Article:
Note: This is an archived Handbook entry from 2012.
|Dates & Locations:|| |
This subject has the following teaching availabilities in 2012:Semester 2, Parkville - Taught on campus.
Timetable can be viewed here. For information about these dates, click here.
|Time Commitment:||Contact Hours: 36 hours. |
Total Time Commitment:
Study Period Commencement:
|Recommended Background Knowledge:|| |
|Non Allowed Subjects:|| |
|Core Participation Requirements:||
The Melbourne Law School welcomes applications from students with disabilities. It is University and Law School policy to take all reasonable steps to enable the participation of students with disabilities, and reasonable adjustments will be made to enhance a student’s participation in the School’s programs.
The inherent academic requirements for the study in the Melbourne Law School are:
Students must possess behavioural and social attributes that enable them to participate in a complex learning environment. Students are required to take responsibility for their own participation and learning. They also contribute to the learning of other students in collaborative learning environments, demonstrating interpersonal skills and an understanding of the needs of other students. Assessment may include the outcomes of tasks completed in collaboration with other students.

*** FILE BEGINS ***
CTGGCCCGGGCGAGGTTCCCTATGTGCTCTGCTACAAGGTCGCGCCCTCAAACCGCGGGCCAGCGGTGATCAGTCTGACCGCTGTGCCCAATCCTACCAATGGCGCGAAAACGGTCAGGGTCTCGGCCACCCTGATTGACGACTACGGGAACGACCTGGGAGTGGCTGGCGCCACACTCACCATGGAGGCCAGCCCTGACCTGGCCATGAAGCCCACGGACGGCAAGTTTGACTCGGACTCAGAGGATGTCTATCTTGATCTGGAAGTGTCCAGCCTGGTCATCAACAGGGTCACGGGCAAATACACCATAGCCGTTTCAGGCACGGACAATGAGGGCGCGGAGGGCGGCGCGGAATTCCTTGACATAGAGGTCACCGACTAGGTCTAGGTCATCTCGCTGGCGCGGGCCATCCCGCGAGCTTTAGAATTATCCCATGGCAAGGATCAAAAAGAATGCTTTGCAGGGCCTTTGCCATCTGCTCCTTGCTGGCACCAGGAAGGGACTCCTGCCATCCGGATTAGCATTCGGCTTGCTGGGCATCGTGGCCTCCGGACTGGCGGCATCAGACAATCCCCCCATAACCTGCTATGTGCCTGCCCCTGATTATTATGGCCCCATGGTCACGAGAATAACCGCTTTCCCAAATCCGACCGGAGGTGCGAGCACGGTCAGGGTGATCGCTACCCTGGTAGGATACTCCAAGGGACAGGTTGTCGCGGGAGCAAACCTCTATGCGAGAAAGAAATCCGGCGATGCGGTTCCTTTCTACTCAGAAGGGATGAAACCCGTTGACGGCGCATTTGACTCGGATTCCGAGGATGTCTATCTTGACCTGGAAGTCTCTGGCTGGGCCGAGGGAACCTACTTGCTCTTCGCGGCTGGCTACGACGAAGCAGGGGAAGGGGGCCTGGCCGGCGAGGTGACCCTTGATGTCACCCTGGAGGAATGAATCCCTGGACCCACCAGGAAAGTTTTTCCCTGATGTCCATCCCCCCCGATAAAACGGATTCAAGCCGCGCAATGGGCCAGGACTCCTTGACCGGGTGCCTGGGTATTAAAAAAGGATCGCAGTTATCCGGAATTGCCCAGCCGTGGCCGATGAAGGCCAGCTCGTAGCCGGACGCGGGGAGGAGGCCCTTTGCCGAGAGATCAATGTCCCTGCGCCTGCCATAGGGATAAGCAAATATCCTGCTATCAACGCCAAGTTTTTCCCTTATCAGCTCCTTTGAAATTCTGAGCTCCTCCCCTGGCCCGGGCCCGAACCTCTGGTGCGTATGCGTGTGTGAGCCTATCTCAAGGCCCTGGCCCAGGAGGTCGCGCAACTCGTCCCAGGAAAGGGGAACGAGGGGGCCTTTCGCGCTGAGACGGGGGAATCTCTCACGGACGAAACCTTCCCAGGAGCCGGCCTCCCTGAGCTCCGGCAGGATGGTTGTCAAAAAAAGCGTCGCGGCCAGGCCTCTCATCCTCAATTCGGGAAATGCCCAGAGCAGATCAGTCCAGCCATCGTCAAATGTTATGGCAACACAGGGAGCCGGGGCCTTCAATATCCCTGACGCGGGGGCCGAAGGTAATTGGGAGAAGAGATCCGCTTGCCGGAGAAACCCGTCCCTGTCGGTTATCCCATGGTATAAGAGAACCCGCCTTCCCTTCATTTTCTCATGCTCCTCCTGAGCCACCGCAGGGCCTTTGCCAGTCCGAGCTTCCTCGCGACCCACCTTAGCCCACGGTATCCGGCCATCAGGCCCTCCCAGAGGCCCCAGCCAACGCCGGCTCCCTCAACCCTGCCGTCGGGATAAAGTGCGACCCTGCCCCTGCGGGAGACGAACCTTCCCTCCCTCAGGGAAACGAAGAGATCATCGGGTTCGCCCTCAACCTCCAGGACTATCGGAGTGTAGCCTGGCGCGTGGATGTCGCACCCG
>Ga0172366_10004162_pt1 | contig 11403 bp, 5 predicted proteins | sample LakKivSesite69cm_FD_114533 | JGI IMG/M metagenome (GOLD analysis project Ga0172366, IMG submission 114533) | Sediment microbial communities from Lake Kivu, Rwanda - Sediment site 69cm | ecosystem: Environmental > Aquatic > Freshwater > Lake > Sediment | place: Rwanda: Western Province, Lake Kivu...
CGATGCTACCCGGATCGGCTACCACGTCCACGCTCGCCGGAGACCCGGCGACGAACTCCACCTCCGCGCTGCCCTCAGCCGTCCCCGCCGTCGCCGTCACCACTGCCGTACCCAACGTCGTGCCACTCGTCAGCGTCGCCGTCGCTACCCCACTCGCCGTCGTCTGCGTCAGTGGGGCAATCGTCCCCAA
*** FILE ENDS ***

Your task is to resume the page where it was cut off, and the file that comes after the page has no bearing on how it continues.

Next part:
Students who feel their disability will prevent them from participating in tasks involving these inherent academic requirements are encouraged to contact the Disability Liaison Unit: http://www.services.unimelb.edu.au/disability/.
CoordinatorMs Lucy Quinn
Melbourne Law School Student Centre
Tel: +61 3 8344 4475
Street Law is an innovative and unique course which involves JD students visiting high schools in Melbourne that are classified as 'low SES' and delivering three planned lessons on a range of legal topics and issues over the course of a semester. It provides the opportunity to develop and implement fundamental communication skills, namely, the ability to explain complex legal concepts and information to a non-lawyer, non specialist audience. Confidence in public speaking is an important attribute for a lawyer, as is an ability to explain the law clearly and practically to non-lawyers whether that takes the form of communication with clients, witnesses, and/or juries. In addition, the provision of community legal education is an increasingly important aspect of the work of lawyers in many parts of the profession, particularly the community legal sector.
(1) Pinder, K, 'Street Law: Twenty Five Years and Counting' (1998) 27 Journal of Law and Education 211 at 226, 230-31.
A student who has successfully completed Street Law will:
The assessment for Street Law has several components as follows:
|Prescribed Texts:|| |
Specialist printed materials will be made available from Melbourne Law School.
|Breadth Options:|| |
This subject is not available as a breadth subject.
|Fees Information:||Subject EFTSL, Level, Discipline & Census Date|
Students who successfully complete the Street Law program will have developed and demonstrated:
NB: All students selected into this subject will need to complete a 'Working with Children' check.
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